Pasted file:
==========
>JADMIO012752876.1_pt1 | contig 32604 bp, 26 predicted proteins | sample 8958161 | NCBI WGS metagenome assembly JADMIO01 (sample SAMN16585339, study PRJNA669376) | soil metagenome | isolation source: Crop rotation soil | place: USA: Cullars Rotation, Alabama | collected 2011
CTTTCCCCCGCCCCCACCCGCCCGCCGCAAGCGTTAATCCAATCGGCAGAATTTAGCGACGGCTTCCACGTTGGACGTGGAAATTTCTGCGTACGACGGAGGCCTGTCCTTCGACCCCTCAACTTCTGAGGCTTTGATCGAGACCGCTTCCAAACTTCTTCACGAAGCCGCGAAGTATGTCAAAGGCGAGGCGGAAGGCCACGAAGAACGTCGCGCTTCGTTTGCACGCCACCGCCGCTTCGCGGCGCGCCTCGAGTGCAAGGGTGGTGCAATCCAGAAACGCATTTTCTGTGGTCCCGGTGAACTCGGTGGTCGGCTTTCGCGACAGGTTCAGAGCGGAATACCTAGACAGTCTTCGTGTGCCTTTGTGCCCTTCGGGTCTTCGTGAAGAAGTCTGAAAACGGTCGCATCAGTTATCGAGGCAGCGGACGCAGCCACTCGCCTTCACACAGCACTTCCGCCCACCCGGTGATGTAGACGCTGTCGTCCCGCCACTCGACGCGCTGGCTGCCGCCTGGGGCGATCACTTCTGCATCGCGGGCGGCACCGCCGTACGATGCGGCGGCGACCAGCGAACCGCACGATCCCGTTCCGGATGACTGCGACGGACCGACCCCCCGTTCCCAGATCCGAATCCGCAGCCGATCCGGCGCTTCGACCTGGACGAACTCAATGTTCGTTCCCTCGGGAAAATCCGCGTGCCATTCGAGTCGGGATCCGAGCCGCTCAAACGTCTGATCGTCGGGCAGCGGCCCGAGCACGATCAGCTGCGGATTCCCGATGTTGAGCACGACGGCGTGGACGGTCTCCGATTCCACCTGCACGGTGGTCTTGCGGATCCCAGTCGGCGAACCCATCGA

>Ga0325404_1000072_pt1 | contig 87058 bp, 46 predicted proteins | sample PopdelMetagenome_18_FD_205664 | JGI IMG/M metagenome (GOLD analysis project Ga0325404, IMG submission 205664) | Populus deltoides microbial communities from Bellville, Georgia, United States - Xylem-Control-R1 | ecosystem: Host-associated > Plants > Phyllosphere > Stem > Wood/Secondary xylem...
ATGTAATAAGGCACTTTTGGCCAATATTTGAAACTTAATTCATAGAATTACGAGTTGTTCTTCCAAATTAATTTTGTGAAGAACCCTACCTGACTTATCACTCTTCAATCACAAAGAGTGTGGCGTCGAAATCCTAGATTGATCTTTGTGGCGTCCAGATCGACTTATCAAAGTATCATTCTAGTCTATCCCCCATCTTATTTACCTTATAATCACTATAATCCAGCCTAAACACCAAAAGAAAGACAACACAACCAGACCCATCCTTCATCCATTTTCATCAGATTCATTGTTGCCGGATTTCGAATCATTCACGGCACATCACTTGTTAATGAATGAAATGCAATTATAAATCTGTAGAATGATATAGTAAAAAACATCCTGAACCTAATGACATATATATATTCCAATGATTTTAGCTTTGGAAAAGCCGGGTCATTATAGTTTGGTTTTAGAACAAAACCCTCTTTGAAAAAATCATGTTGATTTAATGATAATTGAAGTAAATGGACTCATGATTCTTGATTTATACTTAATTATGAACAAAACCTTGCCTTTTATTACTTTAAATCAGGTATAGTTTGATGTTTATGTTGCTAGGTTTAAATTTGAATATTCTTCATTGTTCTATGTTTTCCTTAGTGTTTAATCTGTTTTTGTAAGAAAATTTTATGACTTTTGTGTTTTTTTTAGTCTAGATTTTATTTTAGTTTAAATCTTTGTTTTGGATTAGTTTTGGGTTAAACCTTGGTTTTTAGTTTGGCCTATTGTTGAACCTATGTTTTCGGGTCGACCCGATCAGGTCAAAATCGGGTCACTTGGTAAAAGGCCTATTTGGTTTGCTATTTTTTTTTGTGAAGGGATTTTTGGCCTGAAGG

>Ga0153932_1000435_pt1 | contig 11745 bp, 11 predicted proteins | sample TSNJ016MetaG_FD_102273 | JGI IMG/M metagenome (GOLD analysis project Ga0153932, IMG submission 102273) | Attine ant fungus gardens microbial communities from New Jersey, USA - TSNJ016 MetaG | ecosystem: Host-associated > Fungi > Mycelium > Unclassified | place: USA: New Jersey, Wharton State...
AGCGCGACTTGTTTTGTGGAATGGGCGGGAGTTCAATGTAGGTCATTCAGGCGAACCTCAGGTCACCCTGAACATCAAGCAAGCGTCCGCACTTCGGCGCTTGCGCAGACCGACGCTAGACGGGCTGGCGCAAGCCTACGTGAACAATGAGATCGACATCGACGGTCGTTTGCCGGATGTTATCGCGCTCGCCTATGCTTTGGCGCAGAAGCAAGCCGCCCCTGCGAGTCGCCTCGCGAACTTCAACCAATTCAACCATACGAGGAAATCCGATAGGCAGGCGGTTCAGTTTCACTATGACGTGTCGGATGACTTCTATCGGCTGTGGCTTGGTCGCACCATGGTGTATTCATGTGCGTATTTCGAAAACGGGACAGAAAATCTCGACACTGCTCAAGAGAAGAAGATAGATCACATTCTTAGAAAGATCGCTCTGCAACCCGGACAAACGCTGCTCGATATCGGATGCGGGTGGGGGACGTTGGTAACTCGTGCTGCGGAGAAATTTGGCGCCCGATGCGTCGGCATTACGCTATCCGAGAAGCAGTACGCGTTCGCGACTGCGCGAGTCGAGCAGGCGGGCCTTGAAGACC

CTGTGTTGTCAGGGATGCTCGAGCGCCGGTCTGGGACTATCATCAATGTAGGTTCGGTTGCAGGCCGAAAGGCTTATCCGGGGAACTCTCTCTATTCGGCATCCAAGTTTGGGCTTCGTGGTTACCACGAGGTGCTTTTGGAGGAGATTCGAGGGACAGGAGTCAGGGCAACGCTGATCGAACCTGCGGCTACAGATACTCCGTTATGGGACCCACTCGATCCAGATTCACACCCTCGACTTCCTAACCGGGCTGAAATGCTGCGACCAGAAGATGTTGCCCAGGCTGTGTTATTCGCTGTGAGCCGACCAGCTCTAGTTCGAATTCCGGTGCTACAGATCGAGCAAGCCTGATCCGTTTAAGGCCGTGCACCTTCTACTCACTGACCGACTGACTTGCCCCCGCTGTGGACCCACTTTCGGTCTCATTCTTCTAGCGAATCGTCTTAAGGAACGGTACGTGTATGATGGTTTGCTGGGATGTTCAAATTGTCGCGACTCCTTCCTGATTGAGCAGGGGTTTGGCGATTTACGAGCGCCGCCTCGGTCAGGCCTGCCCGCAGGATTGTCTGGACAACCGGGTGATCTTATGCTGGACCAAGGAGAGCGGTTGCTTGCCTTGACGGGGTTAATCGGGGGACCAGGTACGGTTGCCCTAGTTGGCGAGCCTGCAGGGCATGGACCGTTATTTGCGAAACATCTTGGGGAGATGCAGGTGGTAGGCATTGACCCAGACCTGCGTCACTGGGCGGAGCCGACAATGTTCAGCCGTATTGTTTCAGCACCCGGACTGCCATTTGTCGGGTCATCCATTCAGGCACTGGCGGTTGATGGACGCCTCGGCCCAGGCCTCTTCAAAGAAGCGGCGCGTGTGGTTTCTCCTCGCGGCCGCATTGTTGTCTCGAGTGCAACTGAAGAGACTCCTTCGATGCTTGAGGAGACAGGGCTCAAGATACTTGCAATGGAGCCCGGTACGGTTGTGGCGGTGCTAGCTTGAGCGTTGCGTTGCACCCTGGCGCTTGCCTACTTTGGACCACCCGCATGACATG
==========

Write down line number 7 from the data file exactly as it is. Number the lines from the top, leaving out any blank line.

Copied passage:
CTGTGTTGTCAGGGATGCTCGAGCGCCGGTCTGGGACTATCATCAATGTAGGTTCGGTTGCAGGCCGAAAGGCTTATCCGGGGAACTCTCTCTATTCGGCATCCAAGTTTGGGCTTCGTGGTTACCACGAGGTGCTTTTGGAGGAGATTCGAGGGACAGGAGTCAGGGCAACGCTGATCGAACCTGCGGCTACAGATACTCCGTTATGGGACCCACTCGATCCAGATTCACACCCTCGACTTCCTAACCGGGCTGAAATGCTGCGACCAGAAGATGTTGCCCAGGCTGTGTTATTCGCTGTGAGCCGACCAGCTCTAGTTCGAATTCCGGTGCTACAGATCGAGCAAGCCTGATCCGTTTAAGGCCGTGCACCTTCTACTCACTGACCGACTGACTTGCCCCCGCTGTGGACCCACTTTCGGTCTCATTCTTCTAGCGAATCGTCTTAAGGAACGGTACGTGTATGATGGTTTGCTGGGATGTTCAAATTGTCGCGACTCCTTCCTGATTGAGCAGGGGTTTGGCGATTTACGAGCGCCGCCTCGGTCAGGCCTGCCCGCAGGATTGTCTGGACAACCGGGTGATCTTATGCTGGACCAAGGAGAGCGGTTGCTTGCCTTGACGGGGTTAATCGGGGGACCAGGTACGGTTGCCCTAGTTGGCGAGCCTGCAGGGCATGGACCGTTATTTGCGAAACATCTTGGGGAGATGCAGGTGGTAGGCATTGACCCAGACCTGCGTCACTGGGCGGAGCCGACAATGTTCAGCCGTATTGTTTCAGCACCCGGACTGCCATTTGTCGGGTCATCCATTCAGGCACTGGCGGTTGATGGACGCCTCGGCCCAGGCCTCTTCAAAGAAGCGGCGCGTGTGGTTTCTCCTCGCGGCCGCATTGTTGTCTCGAGTGCAACTGAAGAGACTCCTTCGATGCTTGAGGAGACAGGGCTCAAGATACTTGCAATGGAGCCCGGTACGGTTGTGGCGGTGCTAGCTTGAGCGTTGCGTTGCACCCTGGCGCTTGCCTACTTTGGACCACCCGCATGACATG